President Donald Trump Jan. 20 signed an executive order giving the administration and agencies the ability to make changes to the Affordable Care Act (ACA) “to the maximum extent permitted by law” without legislation from Congress. Intended to “minimize the unwarranted economic and regulatory burdens of the Act,” the executive order gives federal agencies the authority and discretion to “waive, defer, or grant exemptions from, or delay any provision or requirement of the ACA that would impose a fiscal burden on a State or a cost, fee, tax, penalty, or regulatory burden.” The order does not specify precise changes to the ACA and, to date, it is unclear how the agency will implement the order.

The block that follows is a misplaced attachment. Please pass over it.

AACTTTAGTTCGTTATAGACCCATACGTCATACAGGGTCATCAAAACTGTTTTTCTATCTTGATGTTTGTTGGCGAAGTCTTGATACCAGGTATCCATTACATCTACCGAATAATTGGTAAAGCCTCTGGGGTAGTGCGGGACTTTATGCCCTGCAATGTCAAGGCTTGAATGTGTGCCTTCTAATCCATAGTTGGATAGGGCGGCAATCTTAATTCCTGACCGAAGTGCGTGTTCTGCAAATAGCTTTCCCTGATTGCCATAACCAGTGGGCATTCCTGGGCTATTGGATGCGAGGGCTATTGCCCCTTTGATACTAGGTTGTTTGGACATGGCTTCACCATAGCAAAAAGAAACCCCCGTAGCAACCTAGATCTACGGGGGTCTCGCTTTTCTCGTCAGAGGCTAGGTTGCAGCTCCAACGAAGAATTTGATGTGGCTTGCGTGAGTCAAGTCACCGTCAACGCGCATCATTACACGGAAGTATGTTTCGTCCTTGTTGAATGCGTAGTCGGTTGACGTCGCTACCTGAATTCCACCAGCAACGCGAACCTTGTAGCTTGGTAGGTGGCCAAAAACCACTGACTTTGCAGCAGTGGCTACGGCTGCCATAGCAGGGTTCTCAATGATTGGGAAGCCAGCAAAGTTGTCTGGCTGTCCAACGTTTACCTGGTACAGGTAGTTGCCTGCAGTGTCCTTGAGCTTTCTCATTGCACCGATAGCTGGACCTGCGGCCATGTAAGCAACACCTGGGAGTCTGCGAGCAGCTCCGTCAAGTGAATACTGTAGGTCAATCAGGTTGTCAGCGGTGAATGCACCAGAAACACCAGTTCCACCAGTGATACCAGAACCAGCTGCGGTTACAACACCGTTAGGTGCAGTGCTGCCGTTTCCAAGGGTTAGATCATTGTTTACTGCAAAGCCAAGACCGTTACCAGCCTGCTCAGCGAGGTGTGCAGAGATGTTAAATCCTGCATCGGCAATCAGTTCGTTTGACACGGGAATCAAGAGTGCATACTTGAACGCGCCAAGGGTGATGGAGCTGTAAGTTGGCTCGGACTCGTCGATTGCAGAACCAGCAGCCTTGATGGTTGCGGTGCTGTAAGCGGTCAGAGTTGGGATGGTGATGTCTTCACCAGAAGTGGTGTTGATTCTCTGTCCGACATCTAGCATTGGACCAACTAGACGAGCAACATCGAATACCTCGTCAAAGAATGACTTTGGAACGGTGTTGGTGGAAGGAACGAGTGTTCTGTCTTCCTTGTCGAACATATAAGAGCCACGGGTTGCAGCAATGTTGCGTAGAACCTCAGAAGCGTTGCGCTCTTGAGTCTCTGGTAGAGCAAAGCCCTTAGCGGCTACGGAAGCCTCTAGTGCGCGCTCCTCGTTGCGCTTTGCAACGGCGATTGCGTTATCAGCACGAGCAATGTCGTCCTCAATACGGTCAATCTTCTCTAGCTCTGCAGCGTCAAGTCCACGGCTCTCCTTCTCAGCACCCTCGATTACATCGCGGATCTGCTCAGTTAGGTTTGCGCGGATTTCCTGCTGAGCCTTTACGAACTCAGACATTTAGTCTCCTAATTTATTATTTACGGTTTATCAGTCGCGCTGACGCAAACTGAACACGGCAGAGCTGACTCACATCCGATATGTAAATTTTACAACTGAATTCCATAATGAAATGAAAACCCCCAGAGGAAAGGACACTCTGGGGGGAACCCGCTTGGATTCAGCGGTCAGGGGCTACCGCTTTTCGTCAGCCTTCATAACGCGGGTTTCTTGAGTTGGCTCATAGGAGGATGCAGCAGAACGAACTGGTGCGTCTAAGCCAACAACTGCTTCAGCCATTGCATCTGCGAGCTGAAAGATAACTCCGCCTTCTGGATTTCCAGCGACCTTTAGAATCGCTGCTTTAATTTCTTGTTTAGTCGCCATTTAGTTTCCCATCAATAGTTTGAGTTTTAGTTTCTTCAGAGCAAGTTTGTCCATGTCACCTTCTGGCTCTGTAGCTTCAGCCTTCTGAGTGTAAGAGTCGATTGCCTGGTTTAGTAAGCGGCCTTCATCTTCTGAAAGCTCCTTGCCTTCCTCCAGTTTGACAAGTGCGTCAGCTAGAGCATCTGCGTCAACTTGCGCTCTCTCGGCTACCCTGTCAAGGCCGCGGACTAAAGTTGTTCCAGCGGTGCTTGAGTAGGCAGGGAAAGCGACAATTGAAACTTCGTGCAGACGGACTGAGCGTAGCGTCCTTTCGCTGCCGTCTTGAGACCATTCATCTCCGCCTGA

The administration Jan. 20 also issued a memorandum to federal agencies imposing a freeze on all new and pending regulations. Until further notice, no new regulations are to be submitted to the Office of the Federal Register (OFR). Unpublished regulations currently at the OFR have been withdrawn. Finally, regulations published in the Federal Register that have not taken effect will have the effective date postponed by 60 days. Similar to the memorandum issued by President Obama in 2009, this memorandum is intended to allow the new administration time to review pending actions.